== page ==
Dr. Sean Malee doesn't fit the traditional mold of a physician.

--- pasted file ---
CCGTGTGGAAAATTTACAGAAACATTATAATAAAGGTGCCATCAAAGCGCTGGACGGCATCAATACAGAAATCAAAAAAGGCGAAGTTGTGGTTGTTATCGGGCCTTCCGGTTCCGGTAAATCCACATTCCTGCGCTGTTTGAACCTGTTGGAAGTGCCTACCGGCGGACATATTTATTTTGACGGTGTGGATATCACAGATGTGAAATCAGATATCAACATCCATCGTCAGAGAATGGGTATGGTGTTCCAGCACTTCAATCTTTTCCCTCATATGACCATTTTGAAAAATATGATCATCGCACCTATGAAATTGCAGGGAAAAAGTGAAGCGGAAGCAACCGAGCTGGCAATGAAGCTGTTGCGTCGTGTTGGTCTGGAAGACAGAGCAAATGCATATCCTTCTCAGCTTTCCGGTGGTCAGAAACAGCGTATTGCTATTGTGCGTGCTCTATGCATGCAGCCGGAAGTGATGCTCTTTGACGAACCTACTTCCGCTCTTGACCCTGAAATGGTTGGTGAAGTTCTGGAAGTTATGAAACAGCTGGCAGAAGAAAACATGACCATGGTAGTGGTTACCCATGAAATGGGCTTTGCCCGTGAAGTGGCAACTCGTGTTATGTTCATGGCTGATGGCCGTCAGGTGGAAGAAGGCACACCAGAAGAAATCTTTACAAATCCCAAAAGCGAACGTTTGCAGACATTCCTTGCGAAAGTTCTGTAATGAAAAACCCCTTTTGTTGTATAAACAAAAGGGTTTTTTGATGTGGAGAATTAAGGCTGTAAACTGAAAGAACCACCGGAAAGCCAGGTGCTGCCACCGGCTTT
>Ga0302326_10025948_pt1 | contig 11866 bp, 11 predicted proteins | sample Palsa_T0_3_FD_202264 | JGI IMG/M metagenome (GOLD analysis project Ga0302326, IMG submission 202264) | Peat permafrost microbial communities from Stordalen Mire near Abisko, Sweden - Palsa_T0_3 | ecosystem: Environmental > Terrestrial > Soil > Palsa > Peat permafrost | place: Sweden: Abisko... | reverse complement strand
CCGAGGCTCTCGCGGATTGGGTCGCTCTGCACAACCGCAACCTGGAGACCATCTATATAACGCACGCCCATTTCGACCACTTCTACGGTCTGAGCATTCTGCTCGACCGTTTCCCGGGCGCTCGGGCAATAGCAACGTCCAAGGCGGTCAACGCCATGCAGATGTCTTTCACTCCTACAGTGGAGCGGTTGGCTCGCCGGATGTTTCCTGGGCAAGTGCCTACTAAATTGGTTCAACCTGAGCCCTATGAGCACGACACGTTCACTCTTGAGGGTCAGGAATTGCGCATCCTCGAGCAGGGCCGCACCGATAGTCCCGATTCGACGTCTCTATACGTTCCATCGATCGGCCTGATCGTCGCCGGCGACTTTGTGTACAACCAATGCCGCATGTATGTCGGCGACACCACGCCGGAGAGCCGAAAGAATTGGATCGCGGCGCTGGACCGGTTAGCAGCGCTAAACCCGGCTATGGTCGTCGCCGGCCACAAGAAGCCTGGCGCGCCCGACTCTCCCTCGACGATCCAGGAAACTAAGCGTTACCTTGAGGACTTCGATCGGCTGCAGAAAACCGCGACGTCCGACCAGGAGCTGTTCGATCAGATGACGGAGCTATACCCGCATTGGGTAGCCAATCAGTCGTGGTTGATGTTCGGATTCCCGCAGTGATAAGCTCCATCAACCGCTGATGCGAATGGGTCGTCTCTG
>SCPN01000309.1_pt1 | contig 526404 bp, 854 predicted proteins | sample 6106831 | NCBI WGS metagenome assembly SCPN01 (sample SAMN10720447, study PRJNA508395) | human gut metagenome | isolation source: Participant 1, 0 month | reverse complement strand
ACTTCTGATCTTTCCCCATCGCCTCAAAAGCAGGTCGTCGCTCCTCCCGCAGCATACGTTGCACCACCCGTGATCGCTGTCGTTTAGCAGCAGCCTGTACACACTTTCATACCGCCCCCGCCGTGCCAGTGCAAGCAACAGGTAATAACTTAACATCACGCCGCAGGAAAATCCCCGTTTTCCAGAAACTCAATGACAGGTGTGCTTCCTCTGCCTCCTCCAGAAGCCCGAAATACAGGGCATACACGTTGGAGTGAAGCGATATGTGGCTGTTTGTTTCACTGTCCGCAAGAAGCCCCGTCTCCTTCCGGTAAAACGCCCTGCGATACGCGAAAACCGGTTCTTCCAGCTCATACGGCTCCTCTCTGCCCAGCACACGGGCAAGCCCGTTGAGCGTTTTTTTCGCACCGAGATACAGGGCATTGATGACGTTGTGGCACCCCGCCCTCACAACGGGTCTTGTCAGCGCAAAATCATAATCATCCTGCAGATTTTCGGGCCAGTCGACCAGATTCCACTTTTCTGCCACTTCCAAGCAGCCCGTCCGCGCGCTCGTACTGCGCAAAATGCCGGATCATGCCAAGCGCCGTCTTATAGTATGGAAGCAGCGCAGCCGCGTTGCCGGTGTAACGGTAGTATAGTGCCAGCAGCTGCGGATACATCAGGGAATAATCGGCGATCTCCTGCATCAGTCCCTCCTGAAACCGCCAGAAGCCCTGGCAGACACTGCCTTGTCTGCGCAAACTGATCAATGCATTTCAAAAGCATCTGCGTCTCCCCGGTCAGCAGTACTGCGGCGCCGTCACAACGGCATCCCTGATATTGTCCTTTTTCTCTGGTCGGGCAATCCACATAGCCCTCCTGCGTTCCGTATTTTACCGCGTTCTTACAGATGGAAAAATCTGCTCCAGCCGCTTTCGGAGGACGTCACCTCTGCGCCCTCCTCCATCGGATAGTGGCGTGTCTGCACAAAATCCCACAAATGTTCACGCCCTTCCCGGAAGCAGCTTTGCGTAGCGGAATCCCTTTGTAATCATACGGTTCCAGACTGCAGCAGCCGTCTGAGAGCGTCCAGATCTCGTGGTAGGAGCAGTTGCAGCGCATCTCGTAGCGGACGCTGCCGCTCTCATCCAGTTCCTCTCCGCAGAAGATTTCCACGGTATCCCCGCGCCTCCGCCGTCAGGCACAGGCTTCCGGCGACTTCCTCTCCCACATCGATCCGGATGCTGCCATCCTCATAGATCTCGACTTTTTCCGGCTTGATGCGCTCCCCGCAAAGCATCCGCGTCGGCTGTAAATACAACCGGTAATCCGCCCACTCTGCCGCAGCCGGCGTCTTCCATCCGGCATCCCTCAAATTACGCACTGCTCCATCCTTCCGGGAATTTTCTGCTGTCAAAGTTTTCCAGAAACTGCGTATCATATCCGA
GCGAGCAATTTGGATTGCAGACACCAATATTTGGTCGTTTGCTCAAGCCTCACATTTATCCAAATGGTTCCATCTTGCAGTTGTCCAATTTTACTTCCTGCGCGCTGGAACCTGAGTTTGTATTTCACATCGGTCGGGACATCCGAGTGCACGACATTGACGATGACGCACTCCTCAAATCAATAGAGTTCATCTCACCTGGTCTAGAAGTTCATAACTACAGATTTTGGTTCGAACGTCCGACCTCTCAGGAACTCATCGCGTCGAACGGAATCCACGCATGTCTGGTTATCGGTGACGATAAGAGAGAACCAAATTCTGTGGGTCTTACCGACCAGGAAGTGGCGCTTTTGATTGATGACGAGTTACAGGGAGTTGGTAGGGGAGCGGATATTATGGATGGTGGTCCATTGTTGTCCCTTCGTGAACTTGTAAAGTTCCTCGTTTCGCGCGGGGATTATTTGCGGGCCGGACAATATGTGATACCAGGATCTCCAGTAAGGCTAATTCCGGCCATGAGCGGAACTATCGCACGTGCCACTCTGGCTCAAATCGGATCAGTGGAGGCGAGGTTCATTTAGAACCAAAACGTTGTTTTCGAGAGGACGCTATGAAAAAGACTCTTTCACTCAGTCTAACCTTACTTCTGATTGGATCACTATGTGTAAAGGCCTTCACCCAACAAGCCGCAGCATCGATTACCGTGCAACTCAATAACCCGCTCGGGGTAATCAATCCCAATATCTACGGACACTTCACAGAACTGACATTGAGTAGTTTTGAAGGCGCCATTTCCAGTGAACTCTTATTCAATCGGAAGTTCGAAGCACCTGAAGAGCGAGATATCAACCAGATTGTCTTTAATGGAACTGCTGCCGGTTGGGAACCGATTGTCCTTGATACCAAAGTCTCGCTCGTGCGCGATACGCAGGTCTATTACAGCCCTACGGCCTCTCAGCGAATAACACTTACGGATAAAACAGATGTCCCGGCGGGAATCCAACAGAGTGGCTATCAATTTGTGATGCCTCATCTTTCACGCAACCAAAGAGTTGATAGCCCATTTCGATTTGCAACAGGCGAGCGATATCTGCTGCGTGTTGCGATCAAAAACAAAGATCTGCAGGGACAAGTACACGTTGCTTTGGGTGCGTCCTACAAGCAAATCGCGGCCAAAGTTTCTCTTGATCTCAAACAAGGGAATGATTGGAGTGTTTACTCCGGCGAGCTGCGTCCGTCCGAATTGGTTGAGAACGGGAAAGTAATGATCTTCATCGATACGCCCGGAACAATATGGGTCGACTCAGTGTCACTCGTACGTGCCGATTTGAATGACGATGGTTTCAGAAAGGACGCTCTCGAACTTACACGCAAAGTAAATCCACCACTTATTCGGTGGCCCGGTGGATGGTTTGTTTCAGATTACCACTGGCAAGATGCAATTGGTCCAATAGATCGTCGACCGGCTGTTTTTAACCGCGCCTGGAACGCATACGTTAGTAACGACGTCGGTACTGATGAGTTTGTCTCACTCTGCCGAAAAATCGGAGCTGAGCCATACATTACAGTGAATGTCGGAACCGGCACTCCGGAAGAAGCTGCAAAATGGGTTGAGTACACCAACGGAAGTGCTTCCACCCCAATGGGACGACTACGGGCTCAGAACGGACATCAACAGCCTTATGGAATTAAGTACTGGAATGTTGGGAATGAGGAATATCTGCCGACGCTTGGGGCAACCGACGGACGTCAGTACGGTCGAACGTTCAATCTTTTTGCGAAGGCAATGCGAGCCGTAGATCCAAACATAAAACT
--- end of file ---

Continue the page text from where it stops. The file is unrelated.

Editor's Note: This is the first in a series of profiles about people who are working to make the community a better place. Dr. Sean Malee doesn't fit the traditional mold of a physician. The young hospitalist at Mercy Medical Center Mt. Shasta drives a beat up pickup truck and spends his free time rock climbing, exploring the slopes of Mt. Shasta and enjoying the company of his wife, Yvonne, and two daughters, Zoe and Logan. “I'm not driven to make money,” said Malee, who is on call 24 hours a day, 7 days a week. “I've always been interested in biology and nature, and I wanted to do something that's real.” Malee is following in the footsteps of his father, who was a small town doctor in Trinity County, where he grew up. “He delivered babies at home and cross country skied into homes to see patients,” said Malee. “So I've always been familiar with the role of a doctor, and no matter what, I knew I was going to live in the mountains.” An internal medicine doctor by training, as a hospitalist Malee provides care to admitted adults who don't require surgeries. If you have a heart attack or are hospitalized with pneumonia, you will be treated by Malee or his partner, Dr. Dave Barry, rather than your primary physician. This system saves time for practitioners who find it difficult to leave their south county office to see just one patient, he explained. Because he's at the hospital all day and “at the nurses' fingertips,” patients receive better and more efficient care because nurses aren't stuck by the phone waiting for their doctor's call. It's a niche Malee carved at Mercy 10 years ago, he said. He and Barry are currently searching for a third person to share the role. While saving lives is the main focus of his job, Malee is also the medical director of Mercy Hospice, which provides palative care for dying patients. And that's where his passion lies. “It's hard to believe that caring for the dying is the most satisfying part of my job, but it is,” Malee said. “The most common complaint I hear from dying patients is why no one told them about (hospice) sooner... It's amazing the functional and cost effective care hospice provides for people who are suffering so deeply. Sadly, there's not enough information given out about hospice.” Malee said people often don't realize there is another option to myriads of painful treatments and surgeries, and that making the decision to die is not “giving up” or “quitting.” “If the goal is to get treatment and live happy and healthy for another 10 years, that makes sense. But if it's to go through this terrible procedure to live an extra month, hospice provides something else. It's a way for people to live comfortably and enjoy their lives,” Malee said. “I don't like the phrase, 'There's nothing more we can do for you.' There is always something more we can do to make a person comfortable.” Malee said it's rewarding to see patients go home to spend time with their family and have “a peaceful dying process.” “You never hear people say, 'I want to die on the operating table' or 'I want to die on life support.' You ask most people and they say they want to die at home with the people they love. That's their wish, and that's what hospice is for.” If Malee could change one thing in the medical world, he said he'd promote open dialogue about death in attempt to dispel fear of the inevitable. “Dying is as natural as being born. It's an inevitable consequence of being alive. It's not something that needs to be removed and made scary, and it doesn't have to happen in a hospital.”